June 20, 2019

Infographic: Improving Ergonomics for Field Workers

What can you control? Improving ergonomics for field workers pays back by reducing risk exposure and improving job performance. This infographic captures the main things you […]
June 17, 2019

Why It’s So Hard to Assess Ergonomics in Non-Repetitive Jobs

Ergonomics assessment of repetitive work – where the work area, materials, and tools are consistent and cycles are short enough that you can observe the activity […]
January 2, 2019

Workplace Ergonomics Assessment and Analysis

By Peter Budnick, PhD, CPE, December 27, 2018 We just added several new Workplace ergonomics assessment and analysis tools to our Ergoweb Enterprise™ software platform: Ohio […]
June 27, 2017

5 Requirements for Sustainable Ergonomics in the Workplace

By Peter Budnick 27th June, 2017 Sustainable sounds like one of those corporate buzzwords that come and go, but the meaning behind it will always ring […]
March 28, 2017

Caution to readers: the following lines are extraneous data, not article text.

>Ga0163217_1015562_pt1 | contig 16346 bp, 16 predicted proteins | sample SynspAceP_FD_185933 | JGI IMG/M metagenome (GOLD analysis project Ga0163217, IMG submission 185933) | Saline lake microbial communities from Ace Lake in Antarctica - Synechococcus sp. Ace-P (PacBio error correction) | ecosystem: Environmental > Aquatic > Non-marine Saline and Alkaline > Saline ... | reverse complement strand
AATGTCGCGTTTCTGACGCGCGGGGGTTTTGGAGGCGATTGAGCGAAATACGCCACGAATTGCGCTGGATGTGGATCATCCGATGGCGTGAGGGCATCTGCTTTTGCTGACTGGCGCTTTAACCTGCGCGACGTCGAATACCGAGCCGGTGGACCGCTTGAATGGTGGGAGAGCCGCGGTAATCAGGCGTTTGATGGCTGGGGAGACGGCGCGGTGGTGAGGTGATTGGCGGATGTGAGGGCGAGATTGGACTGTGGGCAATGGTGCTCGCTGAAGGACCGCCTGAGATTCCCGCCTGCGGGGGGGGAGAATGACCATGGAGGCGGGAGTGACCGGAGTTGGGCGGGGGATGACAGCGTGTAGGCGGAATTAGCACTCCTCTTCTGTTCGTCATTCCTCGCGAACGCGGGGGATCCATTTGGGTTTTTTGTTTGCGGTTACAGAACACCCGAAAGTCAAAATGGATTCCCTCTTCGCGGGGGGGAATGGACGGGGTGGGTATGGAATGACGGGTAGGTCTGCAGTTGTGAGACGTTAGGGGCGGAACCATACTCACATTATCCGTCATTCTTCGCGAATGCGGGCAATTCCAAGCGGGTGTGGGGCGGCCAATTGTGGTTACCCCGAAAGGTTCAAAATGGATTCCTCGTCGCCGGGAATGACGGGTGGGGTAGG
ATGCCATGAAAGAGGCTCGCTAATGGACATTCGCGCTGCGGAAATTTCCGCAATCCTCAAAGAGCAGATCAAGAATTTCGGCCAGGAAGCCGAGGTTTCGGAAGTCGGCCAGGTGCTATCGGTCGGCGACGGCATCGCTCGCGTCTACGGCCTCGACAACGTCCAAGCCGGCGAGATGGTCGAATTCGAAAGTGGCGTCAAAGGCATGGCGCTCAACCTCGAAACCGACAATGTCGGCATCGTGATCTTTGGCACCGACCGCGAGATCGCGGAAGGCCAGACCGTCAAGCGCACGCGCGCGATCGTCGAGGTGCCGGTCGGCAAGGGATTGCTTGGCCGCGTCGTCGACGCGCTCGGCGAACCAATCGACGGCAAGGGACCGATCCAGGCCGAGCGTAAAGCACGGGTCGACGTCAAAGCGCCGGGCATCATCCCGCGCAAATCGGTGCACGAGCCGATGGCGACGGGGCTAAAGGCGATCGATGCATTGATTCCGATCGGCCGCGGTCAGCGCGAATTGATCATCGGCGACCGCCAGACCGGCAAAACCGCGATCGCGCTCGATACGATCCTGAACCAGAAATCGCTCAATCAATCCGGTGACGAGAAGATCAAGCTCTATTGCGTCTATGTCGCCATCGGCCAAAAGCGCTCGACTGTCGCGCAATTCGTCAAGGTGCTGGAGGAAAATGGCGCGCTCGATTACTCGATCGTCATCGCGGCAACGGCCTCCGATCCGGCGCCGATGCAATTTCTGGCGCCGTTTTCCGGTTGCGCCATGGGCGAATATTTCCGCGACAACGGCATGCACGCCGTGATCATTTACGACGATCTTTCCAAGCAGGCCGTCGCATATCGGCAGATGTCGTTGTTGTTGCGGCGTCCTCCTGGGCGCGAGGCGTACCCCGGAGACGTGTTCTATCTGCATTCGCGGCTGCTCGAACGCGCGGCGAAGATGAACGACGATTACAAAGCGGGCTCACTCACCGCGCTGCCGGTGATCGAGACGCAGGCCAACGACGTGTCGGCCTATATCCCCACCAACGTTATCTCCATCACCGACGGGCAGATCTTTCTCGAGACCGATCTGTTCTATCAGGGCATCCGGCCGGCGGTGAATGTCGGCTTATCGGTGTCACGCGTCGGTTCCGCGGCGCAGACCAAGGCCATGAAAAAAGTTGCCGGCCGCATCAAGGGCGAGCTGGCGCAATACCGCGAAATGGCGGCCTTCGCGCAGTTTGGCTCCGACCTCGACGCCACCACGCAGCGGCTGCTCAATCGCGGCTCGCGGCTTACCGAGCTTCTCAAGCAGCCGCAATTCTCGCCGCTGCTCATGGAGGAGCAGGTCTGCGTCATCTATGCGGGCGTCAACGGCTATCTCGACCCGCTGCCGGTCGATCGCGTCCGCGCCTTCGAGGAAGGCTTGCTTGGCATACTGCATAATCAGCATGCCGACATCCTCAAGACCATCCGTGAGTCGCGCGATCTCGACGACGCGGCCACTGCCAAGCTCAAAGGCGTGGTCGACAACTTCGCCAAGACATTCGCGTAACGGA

History of Ergonomics

Christensen (1987) points out that the importance of a “good fit” between humans and tools was probably realized early in the development of the species. Australopithecus […]
November 11, 2014

Moving Beyond OSHA Recordkeeping

As we come to the end of 2014, many of us will be finalizing the OSHA 300 and 300A recordkeeping forms to share with employees in […]
October 28, 2014

University Programs for Ergonomics and Human Factors

The following list of University based academic programs was compiled in 2014 by Ergoweb intern Shweta Agarwal. She compiled this information based on voluntary contributions from the Universities, so if a University did not contribute their listing information, Shweta was unable to include them in the list below.
July 29, 2014

Sit-Stand vs. Sit: Muskuloskeletal Complaints Decrease; Mood Improves; Performance Remains the Same

German researchers investigated the effects of seated work vs. a mix of seated and standing work on physical and psychological complaints and on data entry performance. They found improvements in musculoskeletal comfort and mood when subjects varied working postures between sitting and standing, as compared to sitting only, with small effects on data entry performance.
May 10, 2019

Ergonomics Injury Claims Gone Wild

Are your ergonomics-related injury claims going wild? A continuous improvement ergonomics process delivers clear, significant, measurable ROI. A dig-in-your-heels approach produces huge costs and enormous waste.
March 3, 2015

New Government Requirements Target Employees with Disabilities